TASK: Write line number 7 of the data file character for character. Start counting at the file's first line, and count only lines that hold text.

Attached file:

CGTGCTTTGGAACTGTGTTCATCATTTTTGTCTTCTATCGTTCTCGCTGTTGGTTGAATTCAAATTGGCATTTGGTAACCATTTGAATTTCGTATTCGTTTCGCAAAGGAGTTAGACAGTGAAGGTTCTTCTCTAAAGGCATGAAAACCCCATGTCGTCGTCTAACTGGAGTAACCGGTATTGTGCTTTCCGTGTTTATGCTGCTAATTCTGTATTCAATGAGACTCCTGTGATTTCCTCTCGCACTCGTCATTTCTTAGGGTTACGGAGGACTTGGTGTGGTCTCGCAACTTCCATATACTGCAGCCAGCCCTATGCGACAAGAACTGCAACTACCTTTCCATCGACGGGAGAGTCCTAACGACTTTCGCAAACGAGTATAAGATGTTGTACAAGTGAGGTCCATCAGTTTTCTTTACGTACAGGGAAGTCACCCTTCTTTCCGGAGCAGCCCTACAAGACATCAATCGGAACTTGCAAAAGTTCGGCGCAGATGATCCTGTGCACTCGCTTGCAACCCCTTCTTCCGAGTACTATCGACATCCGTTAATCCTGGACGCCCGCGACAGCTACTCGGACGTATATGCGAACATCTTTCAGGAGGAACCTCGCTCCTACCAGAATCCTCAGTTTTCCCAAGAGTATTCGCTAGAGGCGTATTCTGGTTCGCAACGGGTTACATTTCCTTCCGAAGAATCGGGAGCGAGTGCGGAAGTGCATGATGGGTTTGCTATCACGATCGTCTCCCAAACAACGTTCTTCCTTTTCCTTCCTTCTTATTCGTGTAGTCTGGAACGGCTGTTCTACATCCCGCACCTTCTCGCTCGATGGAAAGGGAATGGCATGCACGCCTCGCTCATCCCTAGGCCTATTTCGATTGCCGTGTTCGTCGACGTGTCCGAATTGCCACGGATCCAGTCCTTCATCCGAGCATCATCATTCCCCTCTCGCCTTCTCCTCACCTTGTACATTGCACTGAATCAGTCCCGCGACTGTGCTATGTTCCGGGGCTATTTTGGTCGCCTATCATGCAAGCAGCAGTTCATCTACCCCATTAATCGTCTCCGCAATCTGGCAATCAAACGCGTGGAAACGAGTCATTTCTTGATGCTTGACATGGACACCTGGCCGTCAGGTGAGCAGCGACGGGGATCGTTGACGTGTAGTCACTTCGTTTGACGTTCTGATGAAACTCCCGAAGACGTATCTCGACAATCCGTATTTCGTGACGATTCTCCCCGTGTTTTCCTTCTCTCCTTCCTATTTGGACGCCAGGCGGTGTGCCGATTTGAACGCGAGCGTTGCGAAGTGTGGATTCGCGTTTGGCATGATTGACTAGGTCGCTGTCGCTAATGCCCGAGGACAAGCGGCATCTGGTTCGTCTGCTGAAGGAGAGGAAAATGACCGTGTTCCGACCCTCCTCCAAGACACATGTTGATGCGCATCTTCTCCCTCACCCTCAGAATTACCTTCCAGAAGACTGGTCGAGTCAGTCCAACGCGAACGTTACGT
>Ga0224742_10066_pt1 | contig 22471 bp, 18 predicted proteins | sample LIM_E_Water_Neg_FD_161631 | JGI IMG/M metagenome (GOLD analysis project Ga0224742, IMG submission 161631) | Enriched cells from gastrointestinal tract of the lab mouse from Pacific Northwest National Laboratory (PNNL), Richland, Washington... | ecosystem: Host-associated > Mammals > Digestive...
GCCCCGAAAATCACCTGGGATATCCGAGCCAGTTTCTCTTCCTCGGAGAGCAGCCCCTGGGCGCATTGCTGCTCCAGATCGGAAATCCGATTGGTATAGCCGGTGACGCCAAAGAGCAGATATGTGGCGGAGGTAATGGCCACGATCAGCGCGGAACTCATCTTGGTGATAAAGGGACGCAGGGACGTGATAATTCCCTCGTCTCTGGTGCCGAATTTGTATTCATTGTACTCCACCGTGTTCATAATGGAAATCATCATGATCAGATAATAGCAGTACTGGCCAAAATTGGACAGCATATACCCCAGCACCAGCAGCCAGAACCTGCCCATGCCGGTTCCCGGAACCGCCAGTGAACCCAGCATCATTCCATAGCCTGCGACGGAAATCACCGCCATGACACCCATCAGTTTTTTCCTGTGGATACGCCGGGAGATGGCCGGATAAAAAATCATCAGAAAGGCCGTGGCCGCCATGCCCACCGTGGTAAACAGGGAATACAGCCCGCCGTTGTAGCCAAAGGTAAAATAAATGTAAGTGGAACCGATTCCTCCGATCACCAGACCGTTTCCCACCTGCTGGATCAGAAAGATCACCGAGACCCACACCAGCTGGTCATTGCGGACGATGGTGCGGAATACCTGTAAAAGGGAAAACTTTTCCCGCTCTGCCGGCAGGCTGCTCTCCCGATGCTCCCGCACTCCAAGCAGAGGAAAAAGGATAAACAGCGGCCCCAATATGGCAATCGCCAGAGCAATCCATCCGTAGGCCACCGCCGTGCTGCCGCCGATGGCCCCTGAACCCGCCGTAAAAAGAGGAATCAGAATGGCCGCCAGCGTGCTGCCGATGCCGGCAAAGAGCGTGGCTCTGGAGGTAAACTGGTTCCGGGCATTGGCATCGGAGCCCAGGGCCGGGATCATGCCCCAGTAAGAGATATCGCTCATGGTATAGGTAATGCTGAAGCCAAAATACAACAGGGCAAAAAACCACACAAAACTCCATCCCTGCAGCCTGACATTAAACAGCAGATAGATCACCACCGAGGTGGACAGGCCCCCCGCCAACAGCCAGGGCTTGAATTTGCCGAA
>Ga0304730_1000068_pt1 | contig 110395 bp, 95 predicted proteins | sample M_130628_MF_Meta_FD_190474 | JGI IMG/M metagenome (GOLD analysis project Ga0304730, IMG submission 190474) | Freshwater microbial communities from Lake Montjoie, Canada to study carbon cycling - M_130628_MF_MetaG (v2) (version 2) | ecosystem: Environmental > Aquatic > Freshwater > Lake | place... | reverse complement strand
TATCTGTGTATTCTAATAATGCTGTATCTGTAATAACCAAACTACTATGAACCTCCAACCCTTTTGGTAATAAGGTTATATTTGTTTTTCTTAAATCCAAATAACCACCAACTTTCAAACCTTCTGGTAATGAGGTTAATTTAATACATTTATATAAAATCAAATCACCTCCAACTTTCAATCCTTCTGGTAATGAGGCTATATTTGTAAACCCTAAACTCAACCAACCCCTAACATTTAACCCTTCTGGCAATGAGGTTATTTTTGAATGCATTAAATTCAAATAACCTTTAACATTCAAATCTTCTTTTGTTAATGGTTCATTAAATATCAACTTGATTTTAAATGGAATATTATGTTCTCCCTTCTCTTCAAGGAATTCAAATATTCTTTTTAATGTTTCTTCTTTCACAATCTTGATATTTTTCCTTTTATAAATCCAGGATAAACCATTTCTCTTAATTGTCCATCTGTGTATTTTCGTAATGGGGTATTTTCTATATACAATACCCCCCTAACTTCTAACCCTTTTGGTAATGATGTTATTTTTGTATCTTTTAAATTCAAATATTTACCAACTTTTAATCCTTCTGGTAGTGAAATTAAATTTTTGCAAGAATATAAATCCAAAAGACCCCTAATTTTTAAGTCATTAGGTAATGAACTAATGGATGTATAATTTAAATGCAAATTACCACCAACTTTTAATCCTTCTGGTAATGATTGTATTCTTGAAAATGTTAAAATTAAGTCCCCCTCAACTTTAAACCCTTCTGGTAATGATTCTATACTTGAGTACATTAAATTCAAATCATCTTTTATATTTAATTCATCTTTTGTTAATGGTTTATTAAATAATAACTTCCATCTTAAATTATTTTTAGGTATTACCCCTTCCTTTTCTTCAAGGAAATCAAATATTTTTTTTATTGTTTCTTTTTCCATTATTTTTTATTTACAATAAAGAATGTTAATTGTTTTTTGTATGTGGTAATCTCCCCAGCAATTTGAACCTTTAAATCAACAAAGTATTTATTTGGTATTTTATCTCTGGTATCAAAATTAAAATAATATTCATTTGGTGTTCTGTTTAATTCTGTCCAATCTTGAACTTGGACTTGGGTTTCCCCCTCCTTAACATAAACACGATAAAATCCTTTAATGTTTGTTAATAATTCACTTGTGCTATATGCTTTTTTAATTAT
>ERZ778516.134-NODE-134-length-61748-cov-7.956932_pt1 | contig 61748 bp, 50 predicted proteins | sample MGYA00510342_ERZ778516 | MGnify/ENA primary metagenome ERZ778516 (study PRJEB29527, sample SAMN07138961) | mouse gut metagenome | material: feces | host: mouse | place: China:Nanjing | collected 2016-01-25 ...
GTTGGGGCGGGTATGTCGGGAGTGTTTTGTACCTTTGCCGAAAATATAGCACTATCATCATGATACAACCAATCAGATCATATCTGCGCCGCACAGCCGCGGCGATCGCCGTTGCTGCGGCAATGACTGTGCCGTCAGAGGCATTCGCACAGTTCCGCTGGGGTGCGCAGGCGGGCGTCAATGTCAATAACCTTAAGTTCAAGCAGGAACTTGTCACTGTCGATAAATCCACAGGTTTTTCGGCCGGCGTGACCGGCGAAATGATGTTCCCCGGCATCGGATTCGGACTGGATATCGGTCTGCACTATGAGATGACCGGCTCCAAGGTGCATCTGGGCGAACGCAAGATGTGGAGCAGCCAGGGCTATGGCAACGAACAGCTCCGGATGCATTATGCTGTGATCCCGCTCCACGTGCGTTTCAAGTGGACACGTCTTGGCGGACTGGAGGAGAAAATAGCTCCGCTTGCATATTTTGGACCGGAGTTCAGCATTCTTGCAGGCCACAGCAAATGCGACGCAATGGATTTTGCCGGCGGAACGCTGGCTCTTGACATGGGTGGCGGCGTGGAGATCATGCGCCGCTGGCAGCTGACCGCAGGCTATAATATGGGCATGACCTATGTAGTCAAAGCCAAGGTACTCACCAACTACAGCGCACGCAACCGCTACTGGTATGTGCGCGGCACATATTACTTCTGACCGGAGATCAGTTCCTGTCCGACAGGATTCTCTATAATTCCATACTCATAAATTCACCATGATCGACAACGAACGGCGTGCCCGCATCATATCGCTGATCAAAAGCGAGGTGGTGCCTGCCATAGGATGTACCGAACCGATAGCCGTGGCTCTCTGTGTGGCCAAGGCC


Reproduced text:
GTTGGGGCGGGTATGTCGGGAGTGTTTTGTACCTTTGCCGAAAATATAGCACTATCATCATGATACAACCAATCAGATCATATCTGCGCCGCACAGCCGCGGCGATCGCCGTTGCTGCGGCAATGACTGTGCCGTCAGAGGCATTCGCACAGTTCCGCTGGGGTGCGCAGGCGGGCGTCAATGTCAATAACCTTAAGTTCAAGCAGGAACTTGTCACTGTCGATAAATCCACAGGTTTTTCGGCCGGCGTGACCGGCGAAATGATGTTCCCCGGCATCGGATTCGGACTGGATATCGGTCTGCACTATGAGATGACCGGCTCCAAGGTGCATCTGGGCGAACGCAAGATGTGGAGCAGCCAGGGCTATGGCAACGAACAGCTCCGGATGCATTATGCTGTGATCCCGCTCCACGTGCGTTTCAAGTGGACACGTCTTGGCGGACTGGAGGAGAAAATAGCTCCGCTTGCATATTTTGGACCGGAGTTCAGCATTCTTGCAGGCCACAGCAAATGCGACGCAATGGATTTTGCCGGCGGAACGCTGGCTCTTGACATGGGTGGCGGCGTGGAGATCATGCGCCGCTGGCAGCTGACCGCAGGCTATAATATGGGCATGACCTATGTAGTCAAAGCCAAGGTACTCACCAACTACAGCGCACGCAACCGCTACTGGTATGTGCGCGGCACATATTACTTCTGACCGGAGATCAGTTCCTGTCCGACAGGATTCTCTATAATTCCATACTCATAAATTCACCATGATCGACAACGAACGGCGTGCCCGCATCATATCGCTGATCAAAAGCGAGGTGGTGCCTGCCATAGGATGTACCGAACCGATAGCCGTGGCTCTCTGTGTGGCCAAGGCC